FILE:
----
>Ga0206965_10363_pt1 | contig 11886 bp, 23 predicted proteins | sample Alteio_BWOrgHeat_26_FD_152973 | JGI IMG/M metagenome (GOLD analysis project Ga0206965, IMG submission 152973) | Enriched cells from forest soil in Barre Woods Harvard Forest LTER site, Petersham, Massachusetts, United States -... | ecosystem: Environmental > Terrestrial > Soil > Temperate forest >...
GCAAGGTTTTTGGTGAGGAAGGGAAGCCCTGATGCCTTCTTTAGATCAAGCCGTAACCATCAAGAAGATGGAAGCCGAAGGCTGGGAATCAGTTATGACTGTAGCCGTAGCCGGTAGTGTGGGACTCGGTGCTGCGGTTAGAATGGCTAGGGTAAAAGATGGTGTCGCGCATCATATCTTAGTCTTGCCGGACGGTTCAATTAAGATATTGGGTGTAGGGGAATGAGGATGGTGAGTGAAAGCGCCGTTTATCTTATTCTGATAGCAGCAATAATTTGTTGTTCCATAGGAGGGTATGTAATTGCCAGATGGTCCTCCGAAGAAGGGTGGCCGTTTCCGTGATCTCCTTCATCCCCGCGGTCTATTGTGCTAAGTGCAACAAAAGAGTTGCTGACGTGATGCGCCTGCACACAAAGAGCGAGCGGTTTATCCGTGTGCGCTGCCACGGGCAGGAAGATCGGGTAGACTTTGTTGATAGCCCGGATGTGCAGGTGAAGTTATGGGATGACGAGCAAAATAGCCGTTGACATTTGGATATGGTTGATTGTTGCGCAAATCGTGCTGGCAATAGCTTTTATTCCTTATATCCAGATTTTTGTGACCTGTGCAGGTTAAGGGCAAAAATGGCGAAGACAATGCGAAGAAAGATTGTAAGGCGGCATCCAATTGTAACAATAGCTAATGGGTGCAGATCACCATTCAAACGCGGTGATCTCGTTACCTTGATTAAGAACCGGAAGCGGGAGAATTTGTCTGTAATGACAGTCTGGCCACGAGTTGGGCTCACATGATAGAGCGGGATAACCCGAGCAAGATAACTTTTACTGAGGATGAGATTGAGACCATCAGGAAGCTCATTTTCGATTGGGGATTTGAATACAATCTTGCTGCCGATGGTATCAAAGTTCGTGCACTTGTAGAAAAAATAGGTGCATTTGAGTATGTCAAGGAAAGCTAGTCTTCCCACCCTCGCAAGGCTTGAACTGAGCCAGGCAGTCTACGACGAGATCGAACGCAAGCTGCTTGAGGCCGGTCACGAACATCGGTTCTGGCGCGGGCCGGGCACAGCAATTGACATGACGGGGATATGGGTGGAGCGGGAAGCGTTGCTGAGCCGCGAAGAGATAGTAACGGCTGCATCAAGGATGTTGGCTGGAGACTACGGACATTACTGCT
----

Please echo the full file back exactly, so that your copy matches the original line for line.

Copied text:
>Ga0206965_10363_pt1 | contig 11886 bp, 23 predicted proteins | sample Alteio_BWOrgHeat_26_FD_152973 | JGI IMG/M metagenome (GOLD analysis project Ga0206965, IMG submission 152973) | Enriched cells from forest soil in Barre Woods Harvard Forest LTER site, Petersham, Massachusetts, United States -... | ecosystem: Environmental > Terrestrial > Soil > Temperate forest >...
GCAAGGTTTTTGGTGAGGAAGGGAAGCCCTGATGCCTTCTTTAGATCAAGCCGTAACCATCAAGAAGATGGAAGCCGAAGGCTGGGAATCAGTTATGACTGTAGCCGTAGCCGGTAGTGTGGGACTCGGTGCTGCGGTTAGAATGGCTAGGGTAAAAGATGGTGTCGCGCATCATATCTTAGTCTTGCCGGACGGTTCAATTAAGATATTGGGTGTAGGGGAATGAGGATGGTGAGTGAAAGCGCCGTTTATCTTATTCTGATAGCAGCAATAATTTGTTGTTCCATAGGAGGGTATGTAATTGCCAGATGGTCCTCCGAAGAAGGGTGGCCGTTTCCGTGATCTCCTTCATCCCCGCGGTCTATTGTGCTAAGTGCAACAAAAGAGTTGCTGACGTGATGCGCCTGCACACAAAGAGCGAGCGGTTTATCCGTGTGCGCTGCCACGGGCAGGAAGATCGGGTAGACTTTGTTGATAGCCCGGATGTGCAGGTGAAGTTATGGGATGACGAGCAAAATAGCCGTTGACATTTGGATATGGTTGATTGTTGCGCAAATCGTGCTGGCAATAGCTTTTATTCCTTATATCCAGATTTTTGTGACCTGTGCAGGTTAAGGGCAAAAATGGCGAAGACAATGCGAAGAAAGATTGTAAGGCGGCATCCAATTGTAACAATAGCTAATGGGTGCAGATCACCATTCAAACGCGGTGATCTCGTTACCTTGATTAAGAACCGGAAGCGGGAGAATTTGTCTGTAATGACAGTCTGGCCACGAGTTGGGCTCACATGATAGAGCGGGATAACCCGAGCAAGATAACTTTTACTGAGGATGAGATTGAGACCATCAGGAAGCTCATTTTCGATTGGGGATTTGAATACAATCTTGCTGCCGATGGTATCAAAGTTCGTGCACTTGTAGAAAAAATAGGTGCATTTGAGTATGTCAAGGAAAGCTAGTCTTCCCACCCTCGCAAGGCTTGAACTGAGCCAGGCAGTCTACGACGAGATCGAACGCAAGCTGCTTGAGGCCGGTCACGAACATCGGTTCTGGCGCGGGCCGGGCACAGCAATTGACATGACGGGGATATGGGTGGAGCGGGAAGCGTTGCTGAGCCGCGAAGAGATAGTAACGGCTGCATCAAGGATGTTGGCTGGAGACTACGGACATTACTGCT